Aaron Peiffer and I are both converts from what some call the “New Calvinism” of evangelical Protestantism. We used the English Standard Version of the Bible, listened to guys like C.J. Mahaney and John Piper, and certainly didn’t talk much about the Virgin Mary (only at Christmas, I repeat, only at Christmas). You should check out Aaron’s blog, As Christ Intended, and read his guest post below. I’d also like to add an asterisk to Aaron’s comments about Mary being necessary for salvation. If you are an evangelical reading this post, please take time to understand the Catholic understanding of salvation and justification before calling him a heretic. I certainly don’t understand everything yet! Feel free to comment with questions.
An Evangelical Unhinging
I remember how late in my college years something of the mystery of the incarnation slowly started to unsettle my evangelical mind. Not that I ever found the incarnation puzzling or troublesome per se as an evangelical, but the Catholic understanding of the incarnation left me unsettled. I had no problem believing that the eternal God took on human flesh in Christ Jesus and was born of Mary–provided we say no more of Mary! She played her role two thousand years ago and is now worshiping Jesus in heaven, so why all this praying to Mary business? Why the Immaculate Conception, the Perpetual Virginity, and the assumption into heaven? Why the various pompous titles such as Queen of Heaven, Mother of God, Virgin of Virgins, Mother of the Church, Our Lady of Victory, et cetera? Why all the feast days, rosaries, icons, statues, devotions, confraternities, and churches dedicated in her honor? Does not this all amount to so much superfluous praise and unnecessary devotion if not idolatry plain and simple? Why is devotion to Mary necessary when we can just pray directly to the Lord Jesus? Does not devotion to Mary tend to impede true devotion to our Lord?
Mother of the Church
Slowly I began to understand that there is something disingenuous about a love for Christ that does not extend to his very mother. Without devotion to Mary our faith is stunted and our love incomplete since to speak of love for Jesus, but to act in indifference towards his mother, is to disregard his very Sacred Heart. It is the Catholic conviction that there is a depth and perfection of love for Christ that can only be acquired through the Immaculate Heart of Mary. Can we imagine that in heaven Christ is embarrassed and ashamed of how often and devoutly people speak to his mother? Christ is not a jealous demiurge that spurns association with lowly men, rather he is our very brother through the humanity he received from Mary. Simply put, if Christ is our brother then Mary is our mother. God formed the body of Christ by the power of the Holy Spirit in the virginal womb of Mary and likewise he produces Christ in all the members of his Mystical Body on earth through Mary. As St. Louis De Montfort eloquently explains,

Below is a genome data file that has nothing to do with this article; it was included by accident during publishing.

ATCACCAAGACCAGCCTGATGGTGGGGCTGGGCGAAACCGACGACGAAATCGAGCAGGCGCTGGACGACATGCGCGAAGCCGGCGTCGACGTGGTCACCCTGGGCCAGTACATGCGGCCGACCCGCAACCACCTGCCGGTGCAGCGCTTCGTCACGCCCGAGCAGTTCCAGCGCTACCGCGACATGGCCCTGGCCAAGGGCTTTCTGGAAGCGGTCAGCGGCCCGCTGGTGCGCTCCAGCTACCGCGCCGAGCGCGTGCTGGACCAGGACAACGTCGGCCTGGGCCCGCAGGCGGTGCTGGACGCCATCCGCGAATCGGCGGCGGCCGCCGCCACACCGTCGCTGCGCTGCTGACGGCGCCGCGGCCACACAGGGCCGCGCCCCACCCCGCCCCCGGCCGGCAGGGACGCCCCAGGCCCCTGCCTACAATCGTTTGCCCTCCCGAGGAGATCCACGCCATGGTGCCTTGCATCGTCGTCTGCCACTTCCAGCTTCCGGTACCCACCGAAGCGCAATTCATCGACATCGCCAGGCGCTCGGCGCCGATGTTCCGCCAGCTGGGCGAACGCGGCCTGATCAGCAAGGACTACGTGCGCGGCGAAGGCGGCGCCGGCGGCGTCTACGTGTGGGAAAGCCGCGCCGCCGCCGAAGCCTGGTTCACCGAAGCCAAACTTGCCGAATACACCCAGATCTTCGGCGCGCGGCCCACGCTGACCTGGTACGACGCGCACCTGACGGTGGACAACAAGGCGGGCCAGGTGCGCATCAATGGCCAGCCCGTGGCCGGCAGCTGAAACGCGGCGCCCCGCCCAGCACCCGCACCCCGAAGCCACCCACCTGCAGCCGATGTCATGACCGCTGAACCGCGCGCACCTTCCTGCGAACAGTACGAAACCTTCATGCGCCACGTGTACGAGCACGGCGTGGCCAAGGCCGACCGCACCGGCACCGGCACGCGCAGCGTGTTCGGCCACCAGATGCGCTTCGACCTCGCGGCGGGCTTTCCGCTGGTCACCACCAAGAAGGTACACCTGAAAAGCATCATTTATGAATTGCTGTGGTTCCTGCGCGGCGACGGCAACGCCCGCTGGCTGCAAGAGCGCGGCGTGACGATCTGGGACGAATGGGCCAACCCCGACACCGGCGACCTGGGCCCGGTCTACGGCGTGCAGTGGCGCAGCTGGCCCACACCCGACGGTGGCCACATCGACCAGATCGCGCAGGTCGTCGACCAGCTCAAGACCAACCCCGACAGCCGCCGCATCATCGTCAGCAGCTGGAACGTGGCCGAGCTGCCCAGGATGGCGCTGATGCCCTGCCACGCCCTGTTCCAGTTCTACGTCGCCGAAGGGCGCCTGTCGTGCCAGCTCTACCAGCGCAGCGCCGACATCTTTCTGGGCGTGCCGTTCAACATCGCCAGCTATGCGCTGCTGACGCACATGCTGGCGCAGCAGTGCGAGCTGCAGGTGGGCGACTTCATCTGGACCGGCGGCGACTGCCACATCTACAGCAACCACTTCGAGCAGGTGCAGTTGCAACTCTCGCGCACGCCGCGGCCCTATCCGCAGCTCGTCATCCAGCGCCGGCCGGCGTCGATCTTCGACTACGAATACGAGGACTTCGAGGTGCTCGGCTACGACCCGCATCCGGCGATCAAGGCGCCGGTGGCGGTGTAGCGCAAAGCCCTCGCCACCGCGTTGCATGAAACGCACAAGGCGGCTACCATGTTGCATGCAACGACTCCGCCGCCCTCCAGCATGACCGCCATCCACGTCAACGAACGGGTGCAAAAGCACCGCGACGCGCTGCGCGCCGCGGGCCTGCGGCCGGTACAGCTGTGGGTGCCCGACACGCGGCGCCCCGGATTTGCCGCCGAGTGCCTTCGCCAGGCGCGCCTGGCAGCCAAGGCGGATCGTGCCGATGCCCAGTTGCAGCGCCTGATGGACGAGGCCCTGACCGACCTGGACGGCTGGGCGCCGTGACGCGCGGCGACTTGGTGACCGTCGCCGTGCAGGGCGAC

“If Jesus Christ, the Head of men, is born in her, then the predestinate, who are the members of that Head, ought also to be born in her, by a necessary consequence. One and the same mother does not bring forth into the world the head without the members, or the members without the head; for this would be a monster of nature. So in like manner, in the order of grace, the head and the members are born of one and the same Mother.” (True Devotion to Mary, 32)
Later as a young Catholic neophyte I still had a somewhat deficient understanding of the necessity of devotion to Mary and the depth of the Church’s teaching on her. I certainly believed in the importance of devotion to Mary, but I did probably would not have said it is necessary for salvation, and yet this is just what our holy Church teaches us. Hence St. Louis De Montfort pointedly declares “He who has not Mary for his Mother has not God for his Father.” (True Devotion to Mary, 30). As the Catechism teaches “She is mother wherever he is Savior and head of the Mystical Body.” (Catechism of the Catholic Church, 973) After all, Mary’s intercession and that of all the saints is superfluous if our prayers alone are a sufficient means of obtaining every grace necessary for salvation from God. Certainly Christ is the only mediator between God and man, but Mary’s intercession “in no way obscures or diminishes this unique mediation of Christ, but rather shows its power.” (Vatican II, Lumen Gentium, 60). God has freely chosen to associate man in his work of redemption, and nowhere is this seen more clearly than in Mary Immaculate (cf. Catechism of the Catholic Church, 2008). We cannot help but contemplate in awe her sublime faith and humility and spontaneously declare with St. Elizabeth, “Blessed are you among women, and blessed is the fruit of your womb!”
Question: Is Mary important to you?